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1.1 Basic Concepts - Long and Short Vowel Sounds
The alphabet used for English has 5 vowels,
A, E, I, O, and U
and there are at least 3 ways in which each of these can be pronounced:
The long vowel sound.
The short vowel sound.
The silent vowel sound.
Let's look at what each of these mean.
The first vowel A has a name, and the sound of the name is called the long vowel sound, such as in words like NAME.
The same vowel A also has a typical sound associated with it, the sound od A as in cAt,
This sound is the short vowel sound for the letter A.
The third case is that in many words, the vowel A can be silent, as in meAt.
The words below give the long and short vowel sounds for the five vowels:
Long vowel sounds are called long because the sound is held for a longer period of time, and is completely different from the short vowel sound. It is not just a longer version of the short vowel sound.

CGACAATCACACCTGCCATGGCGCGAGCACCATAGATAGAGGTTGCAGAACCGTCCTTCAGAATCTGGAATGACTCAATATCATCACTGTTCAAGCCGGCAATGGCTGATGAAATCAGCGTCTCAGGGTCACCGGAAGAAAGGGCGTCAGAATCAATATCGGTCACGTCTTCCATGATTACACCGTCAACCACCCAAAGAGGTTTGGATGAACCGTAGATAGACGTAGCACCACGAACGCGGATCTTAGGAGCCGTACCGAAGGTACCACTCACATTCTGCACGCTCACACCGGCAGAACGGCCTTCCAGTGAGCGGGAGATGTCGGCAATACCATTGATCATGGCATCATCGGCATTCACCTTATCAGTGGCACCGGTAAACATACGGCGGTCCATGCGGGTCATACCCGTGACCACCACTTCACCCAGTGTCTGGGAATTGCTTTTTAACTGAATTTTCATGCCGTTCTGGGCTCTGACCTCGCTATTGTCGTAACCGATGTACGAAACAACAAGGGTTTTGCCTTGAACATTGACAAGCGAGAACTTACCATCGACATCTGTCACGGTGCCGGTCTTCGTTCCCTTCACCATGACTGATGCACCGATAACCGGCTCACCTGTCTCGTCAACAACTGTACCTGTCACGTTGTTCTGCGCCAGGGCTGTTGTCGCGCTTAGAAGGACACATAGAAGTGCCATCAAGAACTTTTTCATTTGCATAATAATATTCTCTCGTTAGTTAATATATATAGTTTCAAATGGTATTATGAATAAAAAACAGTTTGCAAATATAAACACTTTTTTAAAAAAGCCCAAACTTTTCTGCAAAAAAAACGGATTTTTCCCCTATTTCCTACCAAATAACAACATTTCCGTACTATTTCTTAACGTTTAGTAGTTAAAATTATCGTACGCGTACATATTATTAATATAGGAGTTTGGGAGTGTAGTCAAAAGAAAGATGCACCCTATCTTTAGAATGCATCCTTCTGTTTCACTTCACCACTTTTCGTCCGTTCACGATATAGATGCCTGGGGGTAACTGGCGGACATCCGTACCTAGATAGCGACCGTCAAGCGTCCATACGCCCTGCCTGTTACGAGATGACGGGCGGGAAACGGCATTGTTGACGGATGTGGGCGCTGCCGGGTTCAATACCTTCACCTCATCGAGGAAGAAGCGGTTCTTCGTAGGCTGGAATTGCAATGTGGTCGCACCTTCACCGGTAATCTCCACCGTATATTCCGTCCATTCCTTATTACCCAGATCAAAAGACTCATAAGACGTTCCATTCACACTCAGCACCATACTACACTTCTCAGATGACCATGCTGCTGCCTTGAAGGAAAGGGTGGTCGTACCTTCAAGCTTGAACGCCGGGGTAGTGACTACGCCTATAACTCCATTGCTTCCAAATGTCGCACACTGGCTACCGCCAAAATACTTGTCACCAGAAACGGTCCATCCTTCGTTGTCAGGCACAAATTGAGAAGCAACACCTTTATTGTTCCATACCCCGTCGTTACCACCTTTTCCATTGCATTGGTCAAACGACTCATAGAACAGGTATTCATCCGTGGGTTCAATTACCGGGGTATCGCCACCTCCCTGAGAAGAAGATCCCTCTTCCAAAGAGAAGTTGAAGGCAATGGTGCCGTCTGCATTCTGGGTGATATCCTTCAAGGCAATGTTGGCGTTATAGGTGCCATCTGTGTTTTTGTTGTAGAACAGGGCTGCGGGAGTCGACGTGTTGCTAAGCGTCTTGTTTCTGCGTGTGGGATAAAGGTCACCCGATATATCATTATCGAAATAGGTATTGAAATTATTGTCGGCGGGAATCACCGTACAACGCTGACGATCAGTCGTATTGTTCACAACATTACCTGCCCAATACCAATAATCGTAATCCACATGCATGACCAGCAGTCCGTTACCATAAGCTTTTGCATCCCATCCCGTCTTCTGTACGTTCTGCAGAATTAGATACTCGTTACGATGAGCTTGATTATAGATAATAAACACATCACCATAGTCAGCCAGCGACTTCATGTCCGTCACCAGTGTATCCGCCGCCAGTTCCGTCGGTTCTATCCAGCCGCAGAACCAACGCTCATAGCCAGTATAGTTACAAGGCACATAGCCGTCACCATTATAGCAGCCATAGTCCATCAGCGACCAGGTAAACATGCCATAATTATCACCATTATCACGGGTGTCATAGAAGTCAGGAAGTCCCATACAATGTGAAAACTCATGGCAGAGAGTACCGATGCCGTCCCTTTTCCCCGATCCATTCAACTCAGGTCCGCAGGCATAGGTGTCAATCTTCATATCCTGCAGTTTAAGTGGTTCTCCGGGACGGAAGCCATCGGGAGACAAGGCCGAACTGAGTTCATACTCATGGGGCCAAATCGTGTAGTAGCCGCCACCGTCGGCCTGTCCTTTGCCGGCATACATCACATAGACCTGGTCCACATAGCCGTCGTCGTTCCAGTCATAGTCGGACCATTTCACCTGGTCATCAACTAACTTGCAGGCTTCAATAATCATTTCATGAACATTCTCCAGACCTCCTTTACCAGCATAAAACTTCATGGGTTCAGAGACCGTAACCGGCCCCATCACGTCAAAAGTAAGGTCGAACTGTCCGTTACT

A vowel can either have the long sound or the short sound, but it can also be silent:
meAt, where the A is silent.
Silent vowels do one of two things:
They eother do nothing and just appear in many words,
or they appear and affect how other vowels sound:
cAp uses the short vowel sound for the A
cApE uses the long vowel sound for the A because the E at the end of the word is not only silent, but changes the sound of the A before it.
The rule is:
When a vowel and consonant are followed by an e', the e' is almost always silent, but it causes the preceding vowel to be long.
A vowel at the end of a syllable is almost always long: we,
Many words have two vowels together,
and when that happens, very often the first vowel is long and the second vowel is silent.
Many words have the O vowel, but it sounds like the short U sound:
The O here sounds like the short U sound.